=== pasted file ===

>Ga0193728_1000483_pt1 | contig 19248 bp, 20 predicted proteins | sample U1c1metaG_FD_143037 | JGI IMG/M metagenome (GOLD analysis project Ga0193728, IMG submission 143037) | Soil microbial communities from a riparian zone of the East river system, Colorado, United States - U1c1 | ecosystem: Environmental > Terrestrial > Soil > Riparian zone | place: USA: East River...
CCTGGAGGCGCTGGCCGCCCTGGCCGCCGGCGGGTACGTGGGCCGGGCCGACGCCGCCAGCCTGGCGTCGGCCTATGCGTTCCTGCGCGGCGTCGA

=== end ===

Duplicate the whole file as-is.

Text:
>Ga0193728_1000483_pt1 | contig 19248 bp, 20 predicted proteins | sample U1c1metaG_FD_143037 | JGI IMG/M metagenome (GOLD analysis project Ga0193728, IMG submission 143037) | Soil microbial communities from a riparian zone of the East river system, Colorado, United States - U1c1 | ecosystem: Environmental > Terrestrial > Soil > Riparian zone | place: USA: East River...
CCTGGAGGCGCTGGCCGCCCTGGCCGCCGGCGGGTACGTGGGCCGGGCCGACGCCGCCAGCCTGGCGTCGGCCTATGCGTTCCTGCGCGGCGTCGA